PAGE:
Identiy, Users and Access: The holey trinity


Identity, Users and Access: The holey trinity

For some time I have been meaning to capture a snapshot of some of the key design considerations for the identity and account structure which emerged from quite a few years of requirements spanning Ad-tech, dating and multi account systems built across multiple startups.

The reasoning for sharing this model is in the hope that some of the lessons can be useful for others faced with similar challenges. If nothing else the model, as an emergent real world solution has some quirks not common in many or all public solutions in this space.

Requirements at scale of multiple companies

  • In the ad tech space there is an interesting precedent designed to protect the privacy of users. Publishers and advertisers each see a different 'user id'. This is the ID that is stored in the impression and click logs which drive the entire ad industry. One of the startups explicitly needed support for the concept of scoped anonymised user identity as this was an artefact of the underlying data. We actually scoped this up to a higher level requirement for all systems and it worked nicely to avoid ever exposing the internal ID of a user.

  • Separation of personal, an identity and user. This allows personally identifiable information to be separated from a 'user'. The concept of a user is very overloaded and is usually an account. In most real world systems you see there is a need to be able to have multiple people log in to the same account. This necessitates separation of the identity from the user[name].
  • Users will probably want to log in with lots of different IDP and other sources. It's worth noting too that it's helpful to be able to have multiple grants stored for the same user.
  • It's the identity, not the person or the username to which logic needs to be applied.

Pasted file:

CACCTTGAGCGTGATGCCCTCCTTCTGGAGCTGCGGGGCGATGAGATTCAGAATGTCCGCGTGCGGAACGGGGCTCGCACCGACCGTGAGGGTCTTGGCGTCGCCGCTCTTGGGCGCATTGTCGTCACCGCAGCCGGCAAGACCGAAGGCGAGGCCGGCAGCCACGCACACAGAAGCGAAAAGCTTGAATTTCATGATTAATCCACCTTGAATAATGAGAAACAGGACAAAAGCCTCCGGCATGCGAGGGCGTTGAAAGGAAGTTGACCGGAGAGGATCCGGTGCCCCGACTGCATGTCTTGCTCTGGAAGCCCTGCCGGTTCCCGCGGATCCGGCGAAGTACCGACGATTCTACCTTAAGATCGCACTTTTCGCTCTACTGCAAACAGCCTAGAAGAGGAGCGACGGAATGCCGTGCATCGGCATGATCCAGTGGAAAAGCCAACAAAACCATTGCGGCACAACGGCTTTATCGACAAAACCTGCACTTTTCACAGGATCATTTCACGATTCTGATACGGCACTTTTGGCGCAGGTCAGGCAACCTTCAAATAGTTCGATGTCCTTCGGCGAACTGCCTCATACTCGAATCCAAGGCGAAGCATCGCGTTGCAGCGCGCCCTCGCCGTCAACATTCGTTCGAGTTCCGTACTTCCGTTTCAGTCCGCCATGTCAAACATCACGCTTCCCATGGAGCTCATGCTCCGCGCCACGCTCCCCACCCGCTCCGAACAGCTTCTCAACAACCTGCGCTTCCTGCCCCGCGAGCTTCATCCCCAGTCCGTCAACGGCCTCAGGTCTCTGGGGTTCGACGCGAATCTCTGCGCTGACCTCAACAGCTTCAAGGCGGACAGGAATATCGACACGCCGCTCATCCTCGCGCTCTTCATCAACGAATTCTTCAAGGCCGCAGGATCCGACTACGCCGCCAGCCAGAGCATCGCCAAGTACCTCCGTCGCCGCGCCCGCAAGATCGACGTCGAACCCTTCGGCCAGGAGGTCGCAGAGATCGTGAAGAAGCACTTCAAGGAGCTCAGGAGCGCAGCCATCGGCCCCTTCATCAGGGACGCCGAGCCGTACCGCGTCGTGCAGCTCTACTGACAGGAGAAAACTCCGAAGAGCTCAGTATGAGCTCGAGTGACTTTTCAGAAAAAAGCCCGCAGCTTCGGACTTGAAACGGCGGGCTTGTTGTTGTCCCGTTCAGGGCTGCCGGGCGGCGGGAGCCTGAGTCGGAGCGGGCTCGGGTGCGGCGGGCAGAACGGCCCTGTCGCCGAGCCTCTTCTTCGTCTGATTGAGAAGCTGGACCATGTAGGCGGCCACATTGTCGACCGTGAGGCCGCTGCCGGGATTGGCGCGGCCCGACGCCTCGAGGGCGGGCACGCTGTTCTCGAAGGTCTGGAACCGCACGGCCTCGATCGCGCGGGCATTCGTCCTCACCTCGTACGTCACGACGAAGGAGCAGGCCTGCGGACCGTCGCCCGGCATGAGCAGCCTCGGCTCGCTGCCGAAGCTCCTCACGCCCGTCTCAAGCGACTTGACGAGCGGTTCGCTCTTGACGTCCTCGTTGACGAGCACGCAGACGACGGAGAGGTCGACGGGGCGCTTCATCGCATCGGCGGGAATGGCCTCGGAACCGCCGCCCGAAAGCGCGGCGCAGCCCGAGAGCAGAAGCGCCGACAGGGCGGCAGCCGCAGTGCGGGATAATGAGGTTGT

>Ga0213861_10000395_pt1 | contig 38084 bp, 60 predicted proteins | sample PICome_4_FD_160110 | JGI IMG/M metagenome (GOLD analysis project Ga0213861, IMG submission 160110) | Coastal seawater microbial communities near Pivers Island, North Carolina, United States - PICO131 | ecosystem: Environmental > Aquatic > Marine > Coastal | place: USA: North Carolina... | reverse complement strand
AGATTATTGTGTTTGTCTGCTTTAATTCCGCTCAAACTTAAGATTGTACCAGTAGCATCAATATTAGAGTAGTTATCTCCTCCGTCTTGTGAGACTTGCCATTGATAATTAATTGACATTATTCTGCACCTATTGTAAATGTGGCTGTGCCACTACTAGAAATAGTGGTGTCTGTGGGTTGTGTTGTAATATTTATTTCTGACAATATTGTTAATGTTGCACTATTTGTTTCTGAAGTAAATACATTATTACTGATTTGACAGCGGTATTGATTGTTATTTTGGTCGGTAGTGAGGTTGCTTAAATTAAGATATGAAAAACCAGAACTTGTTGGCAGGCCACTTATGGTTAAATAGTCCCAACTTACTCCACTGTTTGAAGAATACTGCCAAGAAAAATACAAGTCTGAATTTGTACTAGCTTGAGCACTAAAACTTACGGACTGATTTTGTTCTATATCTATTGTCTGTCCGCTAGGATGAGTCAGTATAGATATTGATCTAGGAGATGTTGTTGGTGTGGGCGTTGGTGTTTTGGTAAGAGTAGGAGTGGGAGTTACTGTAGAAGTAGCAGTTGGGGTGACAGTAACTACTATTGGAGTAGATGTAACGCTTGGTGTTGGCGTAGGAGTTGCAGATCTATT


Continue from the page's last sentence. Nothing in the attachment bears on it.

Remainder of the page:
• At the time of writing our access system used explicit scoped grants to gift access. These scopes were effectively paths of entities. The paths for a user access were consistently named also with our tasks and other frameworks. It would have been nice to revisit this and re-scope access to identity with hindsight.
  • Person Name was of particular interest as it's interesting to be able to store alias easily. Notably most systems aren't built with this up front. It is a very common use case however in production systems.



The model evolved over time and as such went through a number of iterations. There are a few quirks that warrant further attention. User access was one such quirt, arguably it should be associated with the identity rather than the user concept. It ended up living in user because at the time of creation, identity and access modules were in separate packages. Access should have been separated into another module.

Looking back another thing that seemed odd is that we didn't have even a group concept. The reason for this is that the 'thing' would often be a group. The access did have a collection of types of grant which were originally based on unix style read / write / x bits. These concepts expanded over time to contain about 7 different types of permission however they didn't explode out of control.

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